This picture pretty much summarizes my feelings about this show.
Several weeks ago I reported, like a breathless traveler discovering water in a desert (or, rather more like a tourist discovering a completely non-sleazy anime shop in Akihabara), that one of this season's shoujo offerings, Hanasakeru Seishonen, had some pretty nice, if one-sided yuri in episode 1. About halfway through the show, I can say that not an iota of yuri, at this point, has appeared since then, and the show itself, which I found entertaining at first, promptly veered off into one of my least favorite shoujo drama cliche paths: namely, that the heroine Kajika tries to reform a guy with a crappy personality (shown in the picture above) for the thinnest of reasons: she thinks he's been inhabited by the spirit of her dead snow leopard, going so far as to call him her former pet's name, Mustafa. Understandably, he's creeped out by it at first, but eventually allows her to use the name after she "reforms" him. But how the hell Kajika can still like and want to help the guy when he's allowed three women to commit suicide in front of him (and almost allowed a fourth, but Kajika stopped her) is beyond me. Oh, but he has family issues. (His mother committed suicide.) *facepalms*
Storylines like this make me want to bang my head against a wall: Hot Gimmick (why did I like this piece of misogynistic crap in middle school!? *kicks volumes*), Hana Yori Dango, and now Hanasakeru Seishonen...why do so many women enjoy reading story lines in which women find guys who treat them like crap appealing? (As evidenced by the high sales numbers of HG and HYD.) Or, in the case of Gokujou Drops, women find women who treat them like crap appealing. (Maybe it's the "rubberneck effect"- like when people slow their cars down to look at the scene of an accident.) I know that this title is escapist fictional entertainment, but I simply don't enjoy that type of story.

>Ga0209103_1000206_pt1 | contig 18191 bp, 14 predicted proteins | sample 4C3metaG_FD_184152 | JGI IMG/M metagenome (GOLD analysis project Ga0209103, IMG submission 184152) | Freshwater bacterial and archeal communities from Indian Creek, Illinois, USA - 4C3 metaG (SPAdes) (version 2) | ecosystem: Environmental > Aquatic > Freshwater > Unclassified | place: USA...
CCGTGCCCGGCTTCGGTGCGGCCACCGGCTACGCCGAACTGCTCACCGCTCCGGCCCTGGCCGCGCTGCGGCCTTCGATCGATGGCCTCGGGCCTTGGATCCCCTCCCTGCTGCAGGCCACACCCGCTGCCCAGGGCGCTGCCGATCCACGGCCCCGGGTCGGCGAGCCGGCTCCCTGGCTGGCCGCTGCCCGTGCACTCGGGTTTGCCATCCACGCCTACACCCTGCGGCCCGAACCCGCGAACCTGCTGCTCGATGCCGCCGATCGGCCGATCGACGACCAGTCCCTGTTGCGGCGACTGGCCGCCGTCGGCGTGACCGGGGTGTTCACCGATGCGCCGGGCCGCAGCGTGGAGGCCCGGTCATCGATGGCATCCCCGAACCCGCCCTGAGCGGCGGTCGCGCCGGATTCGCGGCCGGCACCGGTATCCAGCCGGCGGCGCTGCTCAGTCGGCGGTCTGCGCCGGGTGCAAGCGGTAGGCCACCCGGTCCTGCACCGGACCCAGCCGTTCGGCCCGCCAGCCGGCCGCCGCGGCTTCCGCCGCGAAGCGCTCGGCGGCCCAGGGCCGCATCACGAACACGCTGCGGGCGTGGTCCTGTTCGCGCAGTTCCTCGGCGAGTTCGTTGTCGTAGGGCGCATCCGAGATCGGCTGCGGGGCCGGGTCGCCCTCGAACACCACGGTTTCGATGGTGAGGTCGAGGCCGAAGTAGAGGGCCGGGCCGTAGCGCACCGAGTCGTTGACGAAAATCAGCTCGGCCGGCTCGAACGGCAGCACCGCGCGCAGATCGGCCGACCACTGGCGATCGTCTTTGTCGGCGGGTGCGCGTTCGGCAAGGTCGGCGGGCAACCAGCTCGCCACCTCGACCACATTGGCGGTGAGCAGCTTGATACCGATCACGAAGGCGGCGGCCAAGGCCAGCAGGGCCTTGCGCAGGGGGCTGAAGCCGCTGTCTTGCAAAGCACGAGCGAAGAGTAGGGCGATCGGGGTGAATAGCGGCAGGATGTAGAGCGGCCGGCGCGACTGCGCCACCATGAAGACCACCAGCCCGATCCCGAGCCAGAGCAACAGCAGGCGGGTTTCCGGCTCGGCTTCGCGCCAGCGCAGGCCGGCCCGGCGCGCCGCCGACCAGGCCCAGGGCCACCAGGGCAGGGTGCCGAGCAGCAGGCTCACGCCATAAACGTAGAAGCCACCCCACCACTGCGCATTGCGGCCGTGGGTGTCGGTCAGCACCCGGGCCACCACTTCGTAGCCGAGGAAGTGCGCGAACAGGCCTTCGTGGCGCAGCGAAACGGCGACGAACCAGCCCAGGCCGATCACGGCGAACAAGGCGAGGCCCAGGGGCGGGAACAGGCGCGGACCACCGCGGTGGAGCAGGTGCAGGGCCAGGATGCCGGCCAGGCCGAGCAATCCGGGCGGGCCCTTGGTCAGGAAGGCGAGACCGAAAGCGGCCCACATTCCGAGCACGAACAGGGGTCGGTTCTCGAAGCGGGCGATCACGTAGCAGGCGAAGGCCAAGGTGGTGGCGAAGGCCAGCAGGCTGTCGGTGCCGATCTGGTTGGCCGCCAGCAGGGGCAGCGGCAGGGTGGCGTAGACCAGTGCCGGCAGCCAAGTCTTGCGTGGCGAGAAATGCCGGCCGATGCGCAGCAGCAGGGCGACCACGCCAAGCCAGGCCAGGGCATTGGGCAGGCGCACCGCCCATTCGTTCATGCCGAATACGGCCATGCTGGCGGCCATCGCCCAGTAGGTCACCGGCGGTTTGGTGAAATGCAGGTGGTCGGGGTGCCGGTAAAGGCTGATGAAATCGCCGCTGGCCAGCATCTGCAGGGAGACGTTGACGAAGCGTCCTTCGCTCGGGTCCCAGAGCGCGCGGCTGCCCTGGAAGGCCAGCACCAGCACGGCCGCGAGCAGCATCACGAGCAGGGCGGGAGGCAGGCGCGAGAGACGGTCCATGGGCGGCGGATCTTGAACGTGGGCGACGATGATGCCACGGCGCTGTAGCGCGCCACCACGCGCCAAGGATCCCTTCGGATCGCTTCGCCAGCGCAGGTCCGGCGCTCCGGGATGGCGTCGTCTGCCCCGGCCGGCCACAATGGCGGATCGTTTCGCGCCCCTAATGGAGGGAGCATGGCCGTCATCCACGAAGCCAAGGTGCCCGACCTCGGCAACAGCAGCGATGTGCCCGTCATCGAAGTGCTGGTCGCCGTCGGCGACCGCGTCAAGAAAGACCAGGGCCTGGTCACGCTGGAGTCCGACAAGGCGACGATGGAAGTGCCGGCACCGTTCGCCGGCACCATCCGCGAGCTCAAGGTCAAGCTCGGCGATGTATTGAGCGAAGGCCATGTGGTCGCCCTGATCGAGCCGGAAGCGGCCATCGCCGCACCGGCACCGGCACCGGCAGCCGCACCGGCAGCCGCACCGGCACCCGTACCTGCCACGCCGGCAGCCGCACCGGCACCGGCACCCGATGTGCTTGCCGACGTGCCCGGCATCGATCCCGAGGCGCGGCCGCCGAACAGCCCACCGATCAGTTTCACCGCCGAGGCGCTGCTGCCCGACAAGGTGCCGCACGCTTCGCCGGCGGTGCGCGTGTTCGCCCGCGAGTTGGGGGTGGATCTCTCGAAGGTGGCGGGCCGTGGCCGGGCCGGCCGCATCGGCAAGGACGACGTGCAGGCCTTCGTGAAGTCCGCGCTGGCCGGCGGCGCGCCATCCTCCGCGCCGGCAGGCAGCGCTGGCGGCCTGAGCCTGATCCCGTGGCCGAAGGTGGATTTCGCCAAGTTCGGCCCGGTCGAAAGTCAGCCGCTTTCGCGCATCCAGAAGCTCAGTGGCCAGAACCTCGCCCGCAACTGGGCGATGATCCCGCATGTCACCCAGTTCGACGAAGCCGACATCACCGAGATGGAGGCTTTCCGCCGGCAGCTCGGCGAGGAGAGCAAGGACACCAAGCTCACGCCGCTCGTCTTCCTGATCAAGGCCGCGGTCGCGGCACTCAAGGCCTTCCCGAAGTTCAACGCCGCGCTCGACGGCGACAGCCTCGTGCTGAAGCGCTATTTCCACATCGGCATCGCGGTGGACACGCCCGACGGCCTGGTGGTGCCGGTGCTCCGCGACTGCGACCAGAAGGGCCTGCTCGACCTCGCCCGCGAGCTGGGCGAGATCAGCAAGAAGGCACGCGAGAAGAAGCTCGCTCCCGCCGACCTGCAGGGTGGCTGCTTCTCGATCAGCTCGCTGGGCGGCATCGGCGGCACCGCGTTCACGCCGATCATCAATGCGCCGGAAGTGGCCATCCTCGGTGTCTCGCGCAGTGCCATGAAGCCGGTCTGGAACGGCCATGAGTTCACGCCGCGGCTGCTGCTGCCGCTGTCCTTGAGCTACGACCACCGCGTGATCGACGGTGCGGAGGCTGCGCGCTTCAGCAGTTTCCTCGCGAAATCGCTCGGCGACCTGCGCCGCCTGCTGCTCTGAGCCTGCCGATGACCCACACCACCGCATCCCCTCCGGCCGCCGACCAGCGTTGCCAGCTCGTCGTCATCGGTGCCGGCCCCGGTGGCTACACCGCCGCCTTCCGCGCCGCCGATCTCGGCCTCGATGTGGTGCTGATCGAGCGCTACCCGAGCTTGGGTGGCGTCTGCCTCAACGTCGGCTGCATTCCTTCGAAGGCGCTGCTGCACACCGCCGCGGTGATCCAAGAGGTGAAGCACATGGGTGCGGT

Thankfully, Kajika moves on in episode 5 to visit her bodyguard Li Ren's home, and meets the next, somewhat more palatable guy in her harem. (Although I really don't care for how he derisively calls her "woman" when he first meets her.) Unfortunately, the comparatively decent new storyline takes a serious hit when it's revealed that Li Ren's uncle's girlfriend had an illicit relationship with him when he was 13 (wtf), and his uncle knows and still wants her around. (Wtf!?!) Oh, and Li Ren said he wanted it because she had all the "poisonous qualities of a woman", whatever that means. Way to trivialize a criminal offense, Hanasakeru. (Not to mention the fact that Li Ren had been my favorite character until then. -_-;;) The episode finally ends with Kajika on the road talking to her new bishonen love interest, before cheerily asking him how the head cloth he gave her looks, and turning around to see a truck about to mow her down. Unintentionally, this was the most amusing bit of the episode.
Being based on an early 90's shoujo manga, it does have a somewhat charming "old school" vibe, but its shortcomings eventually overwhelmed the enjoyment it once held for me. Just go watch Sailor Moon, Oniisama E, Ayashi no Ceres, Revolutionary Girl Utena, or any other number of shows to see old school shoujo (or old school shoujo yuri) done right.
The best anime aimed at women by far this season (perhaps the best spring 2009 show, period) is Eden of the East (I'm assuming it's aimed predominantly at women, since it's airing in the noitaminA time block), followed by the still quite good Ristorante Paradiso (which, interestingly, runs in the same magazine as Aoi Hana).
Akira (left) and Saki (right) in Eden of the East.
Nicoletta in Ristorante Paradiso.